We have discussed dividing labor among one sex or the other, but in some societies there are specific jobs that only men do and women may be forbidden to do; or where only women have certain tasks that men would lose face if they crossed the gender line.  These are societies with segregated labor divisions.  There are also societies where both men and women do almost any of the tasks that they are able to complete, so those societies have integrated labor division.  Other societies may not have restrictions on labor divisions and may work side by side in many of the same capacities.

Another labor division method is by age.  In Guatemala, several years ago, I was at an open market place where I watched young children selling goods from early morning to late evening, while their adults were busy manufacturing the goods at home or elsewhere.   The children were carrying such things as necklaces, purses, blankets, baskets, shawls, and hand-made headbands to sell to visitors, mostly tourists.  I saw children as young as six and seven years old putting in very long hours. I also saw young girls and boys cutting brush for firewood and loading heavy stacks upon their backs to carry home, many miles away.  Children are able to contribute significantly to some economies.  The United States, as an agrarian society for centuries, used children in various capacities in subsistence farming and after industrialization children worked in factories at a very young age.  Today there are child labor laws in most countries, prohibiting very young children from working, but many economies still depend on their labors, even though it may be against the law.

In the final lesson in this series, we will learn about peasants and their contributions.  In poor peasant societies, both older people and young children are expected to contribute to the main economy in many ways.  Older children and grandparents are expected to look after the young and to help in work that benefits the household.  Both older and younger people may weed gardens, work in fields, collect firewood, fish from shore, and prepare foods, as well as sell goods at markets, as mentioned earlier.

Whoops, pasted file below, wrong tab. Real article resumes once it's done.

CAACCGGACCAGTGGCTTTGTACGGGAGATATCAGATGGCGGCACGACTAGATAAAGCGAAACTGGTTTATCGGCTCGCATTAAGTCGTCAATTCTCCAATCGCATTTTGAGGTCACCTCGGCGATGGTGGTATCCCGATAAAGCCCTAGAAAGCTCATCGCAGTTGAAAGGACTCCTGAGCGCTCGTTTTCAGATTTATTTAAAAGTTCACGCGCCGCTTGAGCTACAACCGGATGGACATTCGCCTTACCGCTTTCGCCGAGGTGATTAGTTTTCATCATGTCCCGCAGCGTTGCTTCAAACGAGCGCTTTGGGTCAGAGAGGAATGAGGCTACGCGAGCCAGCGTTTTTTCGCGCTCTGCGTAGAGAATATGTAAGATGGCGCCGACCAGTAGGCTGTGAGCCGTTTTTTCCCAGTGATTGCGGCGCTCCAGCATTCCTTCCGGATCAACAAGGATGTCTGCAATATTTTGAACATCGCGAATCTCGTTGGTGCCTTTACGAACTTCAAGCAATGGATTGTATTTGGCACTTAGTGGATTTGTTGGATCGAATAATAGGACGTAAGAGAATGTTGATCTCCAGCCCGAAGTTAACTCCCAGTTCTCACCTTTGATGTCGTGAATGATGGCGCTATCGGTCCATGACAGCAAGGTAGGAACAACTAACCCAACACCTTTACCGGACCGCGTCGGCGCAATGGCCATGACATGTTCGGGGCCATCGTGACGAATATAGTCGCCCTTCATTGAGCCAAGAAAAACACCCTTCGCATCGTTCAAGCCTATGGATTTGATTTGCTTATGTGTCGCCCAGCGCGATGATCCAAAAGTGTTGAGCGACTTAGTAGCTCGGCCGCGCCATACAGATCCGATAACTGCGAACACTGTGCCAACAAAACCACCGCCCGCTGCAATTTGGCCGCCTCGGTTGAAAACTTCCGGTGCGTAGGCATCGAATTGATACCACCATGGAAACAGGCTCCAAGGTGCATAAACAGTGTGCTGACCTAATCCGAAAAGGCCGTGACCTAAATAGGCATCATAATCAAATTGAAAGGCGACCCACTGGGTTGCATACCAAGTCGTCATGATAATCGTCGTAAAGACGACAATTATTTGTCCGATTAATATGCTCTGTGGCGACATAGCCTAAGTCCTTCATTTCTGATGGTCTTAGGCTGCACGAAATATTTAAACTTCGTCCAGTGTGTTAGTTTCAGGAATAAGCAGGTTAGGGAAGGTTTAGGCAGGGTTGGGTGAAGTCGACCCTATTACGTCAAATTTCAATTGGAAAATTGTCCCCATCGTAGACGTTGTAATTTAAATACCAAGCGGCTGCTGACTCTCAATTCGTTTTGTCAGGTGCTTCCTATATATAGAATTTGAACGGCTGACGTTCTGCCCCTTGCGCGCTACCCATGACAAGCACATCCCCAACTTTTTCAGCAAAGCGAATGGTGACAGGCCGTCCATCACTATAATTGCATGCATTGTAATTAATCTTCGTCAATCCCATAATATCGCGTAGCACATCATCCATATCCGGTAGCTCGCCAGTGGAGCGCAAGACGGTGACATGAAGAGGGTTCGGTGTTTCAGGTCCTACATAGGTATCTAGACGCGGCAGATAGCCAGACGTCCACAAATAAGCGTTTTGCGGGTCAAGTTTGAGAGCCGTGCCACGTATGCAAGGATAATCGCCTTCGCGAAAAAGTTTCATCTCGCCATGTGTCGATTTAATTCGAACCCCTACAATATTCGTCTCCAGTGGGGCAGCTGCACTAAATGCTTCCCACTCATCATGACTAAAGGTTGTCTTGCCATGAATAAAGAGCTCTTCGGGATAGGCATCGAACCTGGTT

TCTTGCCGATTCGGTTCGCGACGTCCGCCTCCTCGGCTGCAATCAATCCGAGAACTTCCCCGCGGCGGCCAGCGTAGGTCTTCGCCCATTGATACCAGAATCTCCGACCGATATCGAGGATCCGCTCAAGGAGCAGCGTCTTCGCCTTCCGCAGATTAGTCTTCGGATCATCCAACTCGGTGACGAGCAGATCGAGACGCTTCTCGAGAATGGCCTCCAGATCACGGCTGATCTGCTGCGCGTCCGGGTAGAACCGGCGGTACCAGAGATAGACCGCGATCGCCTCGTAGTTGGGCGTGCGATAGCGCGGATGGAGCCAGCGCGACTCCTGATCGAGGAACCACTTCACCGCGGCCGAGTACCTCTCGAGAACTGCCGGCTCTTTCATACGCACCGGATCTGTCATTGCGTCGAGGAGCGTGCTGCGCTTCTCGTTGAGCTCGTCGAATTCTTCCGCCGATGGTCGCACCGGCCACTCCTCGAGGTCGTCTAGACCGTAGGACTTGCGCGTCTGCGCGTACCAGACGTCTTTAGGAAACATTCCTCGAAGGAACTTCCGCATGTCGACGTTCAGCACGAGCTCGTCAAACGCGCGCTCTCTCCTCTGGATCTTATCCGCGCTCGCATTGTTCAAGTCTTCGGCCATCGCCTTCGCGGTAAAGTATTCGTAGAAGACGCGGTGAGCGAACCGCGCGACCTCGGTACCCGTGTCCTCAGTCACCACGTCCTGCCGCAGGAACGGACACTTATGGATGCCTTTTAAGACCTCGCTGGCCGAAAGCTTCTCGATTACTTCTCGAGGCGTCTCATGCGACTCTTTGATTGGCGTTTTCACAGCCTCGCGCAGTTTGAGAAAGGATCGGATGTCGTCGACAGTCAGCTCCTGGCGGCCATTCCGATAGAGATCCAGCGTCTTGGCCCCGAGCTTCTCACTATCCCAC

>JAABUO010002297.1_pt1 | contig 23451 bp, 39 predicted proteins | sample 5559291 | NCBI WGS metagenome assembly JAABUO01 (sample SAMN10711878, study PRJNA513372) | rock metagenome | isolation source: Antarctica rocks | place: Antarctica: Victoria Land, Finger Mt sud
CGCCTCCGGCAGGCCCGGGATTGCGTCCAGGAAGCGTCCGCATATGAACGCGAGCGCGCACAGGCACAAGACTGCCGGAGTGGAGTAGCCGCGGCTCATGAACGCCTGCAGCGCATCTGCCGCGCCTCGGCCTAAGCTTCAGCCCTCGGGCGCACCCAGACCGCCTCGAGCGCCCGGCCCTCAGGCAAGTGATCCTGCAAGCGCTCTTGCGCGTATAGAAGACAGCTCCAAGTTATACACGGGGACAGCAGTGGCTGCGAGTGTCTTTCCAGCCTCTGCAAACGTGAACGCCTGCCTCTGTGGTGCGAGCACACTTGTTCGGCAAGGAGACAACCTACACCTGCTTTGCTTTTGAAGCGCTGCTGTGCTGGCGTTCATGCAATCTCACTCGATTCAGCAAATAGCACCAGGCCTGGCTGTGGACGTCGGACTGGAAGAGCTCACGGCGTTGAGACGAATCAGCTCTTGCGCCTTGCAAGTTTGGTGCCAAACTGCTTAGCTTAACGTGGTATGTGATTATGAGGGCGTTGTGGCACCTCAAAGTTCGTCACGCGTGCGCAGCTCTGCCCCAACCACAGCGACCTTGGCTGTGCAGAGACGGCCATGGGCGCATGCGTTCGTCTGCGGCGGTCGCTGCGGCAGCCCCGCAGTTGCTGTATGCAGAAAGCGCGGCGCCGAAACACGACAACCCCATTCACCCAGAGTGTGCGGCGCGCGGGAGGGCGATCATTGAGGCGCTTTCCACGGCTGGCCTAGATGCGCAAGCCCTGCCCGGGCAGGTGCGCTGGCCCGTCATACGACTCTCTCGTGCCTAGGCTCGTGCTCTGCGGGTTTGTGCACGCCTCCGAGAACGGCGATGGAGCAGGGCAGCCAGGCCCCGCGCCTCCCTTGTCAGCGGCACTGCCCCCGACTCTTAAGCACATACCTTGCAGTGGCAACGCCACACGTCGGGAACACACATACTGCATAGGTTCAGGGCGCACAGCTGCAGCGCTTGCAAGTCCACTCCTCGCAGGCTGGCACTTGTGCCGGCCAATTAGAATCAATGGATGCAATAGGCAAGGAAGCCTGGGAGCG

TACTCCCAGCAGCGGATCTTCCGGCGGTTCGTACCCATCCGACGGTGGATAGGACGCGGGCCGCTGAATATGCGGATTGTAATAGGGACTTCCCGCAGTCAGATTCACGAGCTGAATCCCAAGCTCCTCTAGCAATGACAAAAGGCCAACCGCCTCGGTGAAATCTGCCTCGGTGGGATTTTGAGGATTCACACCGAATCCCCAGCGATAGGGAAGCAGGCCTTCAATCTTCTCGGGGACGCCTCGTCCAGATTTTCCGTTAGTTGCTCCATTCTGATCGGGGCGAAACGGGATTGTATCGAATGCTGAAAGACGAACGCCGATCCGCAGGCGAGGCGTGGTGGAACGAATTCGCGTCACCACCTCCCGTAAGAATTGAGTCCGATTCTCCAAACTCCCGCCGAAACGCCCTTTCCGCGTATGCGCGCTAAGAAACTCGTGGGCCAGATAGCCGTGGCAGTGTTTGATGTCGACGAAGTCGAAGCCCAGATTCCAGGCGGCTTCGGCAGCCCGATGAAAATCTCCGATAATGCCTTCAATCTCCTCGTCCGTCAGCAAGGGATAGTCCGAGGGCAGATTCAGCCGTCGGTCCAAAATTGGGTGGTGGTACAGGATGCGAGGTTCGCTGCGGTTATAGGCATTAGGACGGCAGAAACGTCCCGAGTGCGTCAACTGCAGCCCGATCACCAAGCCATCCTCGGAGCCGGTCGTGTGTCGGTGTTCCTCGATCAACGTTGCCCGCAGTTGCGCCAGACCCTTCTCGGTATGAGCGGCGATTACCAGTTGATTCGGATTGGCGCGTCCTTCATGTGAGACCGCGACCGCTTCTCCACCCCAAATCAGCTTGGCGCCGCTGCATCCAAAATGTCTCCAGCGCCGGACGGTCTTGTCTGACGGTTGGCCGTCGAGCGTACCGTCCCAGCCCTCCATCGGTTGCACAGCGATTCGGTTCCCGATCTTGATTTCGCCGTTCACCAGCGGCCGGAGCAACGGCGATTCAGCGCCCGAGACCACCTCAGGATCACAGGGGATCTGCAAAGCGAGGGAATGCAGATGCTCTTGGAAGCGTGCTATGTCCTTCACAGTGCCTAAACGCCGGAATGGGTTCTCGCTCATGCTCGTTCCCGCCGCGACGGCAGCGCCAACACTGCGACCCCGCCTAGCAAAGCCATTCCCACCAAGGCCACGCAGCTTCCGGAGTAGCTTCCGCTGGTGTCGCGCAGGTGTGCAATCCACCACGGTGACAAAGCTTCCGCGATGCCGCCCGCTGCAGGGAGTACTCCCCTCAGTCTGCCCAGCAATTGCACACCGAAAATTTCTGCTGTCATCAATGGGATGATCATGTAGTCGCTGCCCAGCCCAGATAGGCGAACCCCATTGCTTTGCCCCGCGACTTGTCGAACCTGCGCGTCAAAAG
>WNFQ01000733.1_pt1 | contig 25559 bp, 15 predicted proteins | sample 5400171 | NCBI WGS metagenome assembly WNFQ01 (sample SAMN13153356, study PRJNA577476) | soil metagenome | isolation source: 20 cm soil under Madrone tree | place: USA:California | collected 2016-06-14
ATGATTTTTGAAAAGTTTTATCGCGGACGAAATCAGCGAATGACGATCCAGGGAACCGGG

Basically, we see that labor divisions are culturally constructed depending upon a society’s economic specializations and tasks that are needed.  Looking for the root causes for labor divisions in societies seems to be more practical than trying to create theories, which may only be extrapolated and not always scientifically proven.

Yet, we cannot ignore that in largely populated urban societies women’s work is often deemed less important. In the long-term, women’s tasks as care givers of young children and the home, in any society, is the foundation for all other economic activities.

In urban centers, women leave home to do other work in order to supplement a family’s income, yet they are still expected to maintain the home front.  Many women are seeking educational opportunities in order to help them get higher paying jobs.  Yet, discrimination abounds in many workplaces, no matter how lowly the work may be esteemed.

In the following film of women’s struggles in Latin America, notice the hierarchies that exist between the sexual divisions of labor.

A question to be asked is why aren’t men joining the women in their efforts to create more equality in the divisions of labor?  In less conservative societies, they may be seen in co-ed activities for job equality, but not so often. There are no easy answers to questions regarding equality in labor divisions, and every answer will be different in every society.

In all the Global Villages, gender roles and age divisions of labor have been enculturated and embedded into societies, both large and small, for hundreds and perhaps thousands of years.  Cultural patterns so deeply entrenched are not easily changed.  As globalization floods the planet through immigration, travel, and technology, lines begin to blur about who can or should be able to do which tasks.  These are dilemmas that students should continue to think about and find ways to influence public policies wherever they may live.